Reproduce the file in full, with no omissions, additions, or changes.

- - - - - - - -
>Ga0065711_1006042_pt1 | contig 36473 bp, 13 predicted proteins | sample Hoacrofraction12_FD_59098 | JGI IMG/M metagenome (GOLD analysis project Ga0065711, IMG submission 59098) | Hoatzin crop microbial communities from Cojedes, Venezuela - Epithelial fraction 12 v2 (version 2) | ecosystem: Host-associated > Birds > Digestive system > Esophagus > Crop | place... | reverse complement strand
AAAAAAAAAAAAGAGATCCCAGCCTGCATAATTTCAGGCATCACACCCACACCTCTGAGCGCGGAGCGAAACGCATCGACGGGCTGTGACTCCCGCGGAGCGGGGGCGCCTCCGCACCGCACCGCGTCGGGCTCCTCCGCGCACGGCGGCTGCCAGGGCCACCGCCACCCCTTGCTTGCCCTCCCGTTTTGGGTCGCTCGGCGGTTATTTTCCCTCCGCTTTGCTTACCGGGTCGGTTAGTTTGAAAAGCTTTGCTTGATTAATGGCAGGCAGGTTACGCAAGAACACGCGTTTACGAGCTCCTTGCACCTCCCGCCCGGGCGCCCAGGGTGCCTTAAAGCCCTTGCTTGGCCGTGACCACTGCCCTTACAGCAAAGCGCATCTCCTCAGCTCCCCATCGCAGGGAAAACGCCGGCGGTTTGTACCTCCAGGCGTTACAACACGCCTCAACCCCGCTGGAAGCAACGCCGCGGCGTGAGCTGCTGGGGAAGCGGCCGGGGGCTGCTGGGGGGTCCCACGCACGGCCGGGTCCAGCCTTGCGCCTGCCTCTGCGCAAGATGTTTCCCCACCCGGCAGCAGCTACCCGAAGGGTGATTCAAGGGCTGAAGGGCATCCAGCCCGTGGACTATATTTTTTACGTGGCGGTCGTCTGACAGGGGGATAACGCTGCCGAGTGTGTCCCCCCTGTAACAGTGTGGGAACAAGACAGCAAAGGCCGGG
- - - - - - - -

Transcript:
>Ga0065711_1006042_pt1 | contig 36473 bp, 13 predicted proteins | sample Hoacrofraction12_FD_59098 | JGI IMG/M metagenome (GOLD analysis project Ga0065711, IMG submission 59098) | Hoatzin crop microbial communities from Cojedes, Venezuela - Epithelial fraction 12 v2 (version 2) | ecosystem: Host-associated > Birds > Digestive system > Esophagus > Crop | place... | reverse complement strand
AAAAAAAAAAAAGAGATCCCAGCCTGCATAATTTCAGGCATCACACCCACACCTCTGAGCGCGGAGCGAAACGCATCGACGGGCTGTGACTCCCGCGGAGCGGGGGCGCCTCCGCACCGCACCGCGTCGGGCTCCTCCGCGCACGGCGGCTGCCAGGGCCACCGCCACCCCTTGCTTGCCCTCCCGTTTTGGGTCGCTCGGCGGTTATTTTCCCTCCGCTTTGCTTACCGGGTCGGTTAGTTTGAAAAGCTTTGCTTGATTAATGGCAGGCAGGTTACGCAAGAACACGCGTTTACGAGCTCCTTGCACCTCCCGCCCGGGCGCCCAGGGTGCCTTAAAGCCCTTGCTTGGCCGTGACCACTGCCCTTACAGCAAAGCGCATCTCCTCAGCTCCCCATCGCAGGGAAAACGCCGGCGGTTTGTACCTCCAGGCGTTACAACACGCCTCAACCCCGCTGGAAGCAACGCCGCGGCGTGAGCTGCTGGGGAAGCGGCCGGGGGCTGCTGGGGGGTCCCACGCACGGCCGGGTCCAGCCTTGCGCCTGCCTCTGCGCAAGATGTTTCCCCACCCGGCAGCAGCTACCCGAAGGGTGATTCAAGGGCTGAAGGGCATCCAGCCCGTGGACTATATTTTTTACGTGGCGGTCGTCTGACAGGGGGATAACGCTGCCGAGTGTGTCCCCCCTGTAACAGTGTGGGAACAAGACAGCAAAGGCCGGG